Why did they need a warning on the gates of the Temple?

The Temple that Herod rebuilt in Jerusalem was the center of Jewish life in the world. It was the place where man met God. It was the largest religious structure (35 acres of space) ever built by one man. And it was thought to be one of the most beautiful buildings in the ancient world.

With all this grandeur, however, it was still built in accordance with the ancient traditions of temple building which had existed in the Middle East for more than 3000 years before King Herod. The Temple was invariably aligned with the entrance to the east. It has an outer courtyard which led to an inner room, and from there to a closed-off inner sanctuary, or a niche in the wall, where the statue of the god being worshiped was placed. We find this arrangement in place as early as the fourth millennium BCE sanctuary at Ein Gedi.

A class of priests was always assigned to keep the shrine and organize the worship, and the sanctuary was therefore organized so that access to the various parts was limited. The closer one came to the central part of the Temple, the fewer the number of people allowed to be there. Anybody coming to Jerusalem could get to the outer courtyard, called “The Courtyard of the Gentiles”.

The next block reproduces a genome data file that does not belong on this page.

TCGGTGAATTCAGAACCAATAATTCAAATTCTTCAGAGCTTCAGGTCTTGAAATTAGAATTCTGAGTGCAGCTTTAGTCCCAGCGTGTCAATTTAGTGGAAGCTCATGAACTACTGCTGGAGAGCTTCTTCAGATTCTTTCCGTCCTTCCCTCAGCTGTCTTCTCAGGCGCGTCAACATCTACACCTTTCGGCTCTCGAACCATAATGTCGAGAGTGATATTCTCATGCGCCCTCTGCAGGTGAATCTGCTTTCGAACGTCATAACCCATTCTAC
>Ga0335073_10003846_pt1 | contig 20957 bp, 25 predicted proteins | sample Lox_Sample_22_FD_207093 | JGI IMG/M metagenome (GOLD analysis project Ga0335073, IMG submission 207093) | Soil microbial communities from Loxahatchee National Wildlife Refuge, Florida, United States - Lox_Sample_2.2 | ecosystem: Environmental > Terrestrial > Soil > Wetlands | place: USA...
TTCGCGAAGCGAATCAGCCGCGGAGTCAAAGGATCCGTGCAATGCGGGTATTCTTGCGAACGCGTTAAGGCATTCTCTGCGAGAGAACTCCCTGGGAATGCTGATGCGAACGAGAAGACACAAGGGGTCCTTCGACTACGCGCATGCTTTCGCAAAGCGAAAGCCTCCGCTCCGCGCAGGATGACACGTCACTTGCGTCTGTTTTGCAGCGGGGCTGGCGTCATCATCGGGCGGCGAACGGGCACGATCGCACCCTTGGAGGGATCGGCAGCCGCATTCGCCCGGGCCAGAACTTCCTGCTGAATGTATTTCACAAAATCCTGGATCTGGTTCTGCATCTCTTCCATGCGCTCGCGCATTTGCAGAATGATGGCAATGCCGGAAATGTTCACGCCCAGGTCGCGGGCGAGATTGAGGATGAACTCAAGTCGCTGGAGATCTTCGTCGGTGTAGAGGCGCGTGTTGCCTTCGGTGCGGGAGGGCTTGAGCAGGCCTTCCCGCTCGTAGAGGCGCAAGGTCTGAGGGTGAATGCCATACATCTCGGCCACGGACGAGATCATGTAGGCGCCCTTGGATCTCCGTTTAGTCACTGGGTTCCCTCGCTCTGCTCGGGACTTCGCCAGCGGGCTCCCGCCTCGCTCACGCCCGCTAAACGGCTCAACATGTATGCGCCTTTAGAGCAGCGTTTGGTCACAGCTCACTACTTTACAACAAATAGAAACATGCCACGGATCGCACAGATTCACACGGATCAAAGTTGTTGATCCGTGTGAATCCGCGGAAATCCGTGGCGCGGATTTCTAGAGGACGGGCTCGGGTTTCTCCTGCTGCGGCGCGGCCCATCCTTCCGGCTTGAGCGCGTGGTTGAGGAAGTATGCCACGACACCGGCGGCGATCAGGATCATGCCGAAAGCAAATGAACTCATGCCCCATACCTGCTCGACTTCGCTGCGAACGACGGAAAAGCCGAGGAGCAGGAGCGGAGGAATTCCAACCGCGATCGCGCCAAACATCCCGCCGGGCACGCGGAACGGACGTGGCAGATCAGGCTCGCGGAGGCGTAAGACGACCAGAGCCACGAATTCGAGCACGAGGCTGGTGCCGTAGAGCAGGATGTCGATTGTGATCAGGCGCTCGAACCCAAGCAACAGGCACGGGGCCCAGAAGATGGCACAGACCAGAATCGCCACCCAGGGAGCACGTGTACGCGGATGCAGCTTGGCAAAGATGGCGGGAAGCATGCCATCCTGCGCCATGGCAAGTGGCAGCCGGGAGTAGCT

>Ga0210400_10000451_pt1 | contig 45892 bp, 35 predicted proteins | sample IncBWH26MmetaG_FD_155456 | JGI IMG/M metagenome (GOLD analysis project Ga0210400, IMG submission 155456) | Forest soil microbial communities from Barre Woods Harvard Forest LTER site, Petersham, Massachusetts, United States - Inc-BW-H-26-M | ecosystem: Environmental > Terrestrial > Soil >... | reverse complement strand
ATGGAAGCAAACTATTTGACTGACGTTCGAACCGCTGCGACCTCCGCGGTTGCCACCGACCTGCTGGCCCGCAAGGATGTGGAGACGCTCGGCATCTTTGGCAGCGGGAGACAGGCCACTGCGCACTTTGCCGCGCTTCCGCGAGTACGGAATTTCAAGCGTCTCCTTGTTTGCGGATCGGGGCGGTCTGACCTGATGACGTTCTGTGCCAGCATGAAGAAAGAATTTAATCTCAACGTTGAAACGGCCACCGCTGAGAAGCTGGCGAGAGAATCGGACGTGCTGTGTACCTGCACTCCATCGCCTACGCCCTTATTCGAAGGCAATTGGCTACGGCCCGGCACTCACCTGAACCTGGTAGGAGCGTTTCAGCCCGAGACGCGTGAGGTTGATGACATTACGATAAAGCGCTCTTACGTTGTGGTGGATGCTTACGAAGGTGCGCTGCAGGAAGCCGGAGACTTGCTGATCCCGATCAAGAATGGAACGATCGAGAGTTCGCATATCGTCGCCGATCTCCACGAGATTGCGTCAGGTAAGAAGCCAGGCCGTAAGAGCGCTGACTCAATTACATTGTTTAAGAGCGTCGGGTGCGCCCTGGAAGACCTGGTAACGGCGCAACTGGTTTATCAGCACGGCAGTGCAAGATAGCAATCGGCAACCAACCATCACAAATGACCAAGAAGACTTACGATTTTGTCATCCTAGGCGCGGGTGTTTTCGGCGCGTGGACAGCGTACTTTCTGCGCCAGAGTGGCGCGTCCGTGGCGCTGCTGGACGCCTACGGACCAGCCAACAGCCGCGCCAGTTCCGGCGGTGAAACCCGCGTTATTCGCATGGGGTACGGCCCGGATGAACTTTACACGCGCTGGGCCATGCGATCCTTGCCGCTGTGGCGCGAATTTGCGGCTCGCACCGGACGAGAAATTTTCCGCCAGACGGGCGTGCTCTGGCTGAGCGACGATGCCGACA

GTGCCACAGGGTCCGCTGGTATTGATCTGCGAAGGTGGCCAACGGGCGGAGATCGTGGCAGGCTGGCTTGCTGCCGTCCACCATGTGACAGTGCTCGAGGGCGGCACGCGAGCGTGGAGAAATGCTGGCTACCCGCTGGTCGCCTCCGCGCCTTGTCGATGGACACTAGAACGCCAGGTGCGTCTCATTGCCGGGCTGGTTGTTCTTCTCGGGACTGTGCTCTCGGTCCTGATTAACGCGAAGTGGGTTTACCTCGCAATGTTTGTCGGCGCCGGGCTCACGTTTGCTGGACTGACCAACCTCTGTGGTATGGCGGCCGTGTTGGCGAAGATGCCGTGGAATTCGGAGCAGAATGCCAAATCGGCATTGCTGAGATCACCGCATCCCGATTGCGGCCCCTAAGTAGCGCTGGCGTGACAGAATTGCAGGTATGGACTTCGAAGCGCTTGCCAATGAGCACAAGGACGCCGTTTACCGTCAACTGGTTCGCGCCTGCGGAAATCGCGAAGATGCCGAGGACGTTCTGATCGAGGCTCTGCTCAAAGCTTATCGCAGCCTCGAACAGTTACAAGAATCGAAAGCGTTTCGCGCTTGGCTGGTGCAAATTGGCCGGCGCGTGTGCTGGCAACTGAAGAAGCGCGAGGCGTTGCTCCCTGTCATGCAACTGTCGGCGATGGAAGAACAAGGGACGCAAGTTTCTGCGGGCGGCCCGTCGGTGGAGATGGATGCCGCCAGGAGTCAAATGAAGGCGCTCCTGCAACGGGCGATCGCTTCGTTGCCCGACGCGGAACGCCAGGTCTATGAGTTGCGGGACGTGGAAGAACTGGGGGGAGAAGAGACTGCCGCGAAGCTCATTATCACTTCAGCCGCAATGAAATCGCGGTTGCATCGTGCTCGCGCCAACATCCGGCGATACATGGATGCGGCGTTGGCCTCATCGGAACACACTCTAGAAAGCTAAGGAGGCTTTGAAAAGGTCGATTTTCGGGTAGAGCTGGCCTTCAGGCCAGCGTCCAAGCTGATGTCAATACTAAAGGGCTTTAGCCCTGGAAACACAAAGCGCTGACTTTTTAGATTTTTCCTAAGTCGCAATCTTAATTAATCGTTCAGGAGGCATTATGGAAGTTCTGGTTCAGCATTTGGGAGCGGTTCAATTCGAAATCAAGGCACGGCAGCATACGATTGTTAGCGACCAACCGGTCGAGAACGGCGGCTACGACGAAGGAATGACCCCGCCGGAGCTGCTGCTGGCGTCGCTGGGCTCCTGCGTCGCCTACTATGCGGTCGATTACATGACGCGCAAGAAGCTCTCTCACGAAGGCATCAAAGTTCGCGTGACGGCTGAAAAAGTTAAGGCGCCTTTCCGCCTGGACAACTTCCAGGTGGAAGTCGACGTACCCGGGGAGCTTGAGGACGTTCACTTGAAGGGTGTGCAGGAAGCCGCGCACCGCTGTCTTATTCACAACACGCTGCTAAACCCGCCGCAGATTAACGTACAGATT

Then there was a balustrade, a low fence – called the /soreg/ in Hebrew – going up stairs to the Temple building. Only Jews could pass here and enter the Temple itself. Only a few priests, or people offering sacrifices, were allowed into the inner courtyard and rooms.

Only the High Priest was allowed into the Holy of Holies – the place where the spirit of God actually dwelt — to make atonement for the people once a year, on Yom Kippur.

A notice was carved in stone and posted at the entrance gates of the balustrade warning everybody that only Jews were permitted to pass this point. We have found two copies of this warning, one complete, and one fragment.

The Temple Warning Inscription is a block of limestone measuring 33.5 cm (13.19 inches) long, 22 cm (8.66 inches) high and 14.5 cm (5.7 inches) deep. It contains an inscription, 7 complete lines of Greek writing, on one face.

The inscription reads:

no outsider may enter

beyond the balustrade

around the holy place.

whoever is caught doing so will

only have himself

to blame for

his subsequent death

An exquisite reproduction of the complete inscription is now being offered by Biblical Reproductions. https://www.biblicalreproductions.com is licensed by the Israel Antiquities Authority.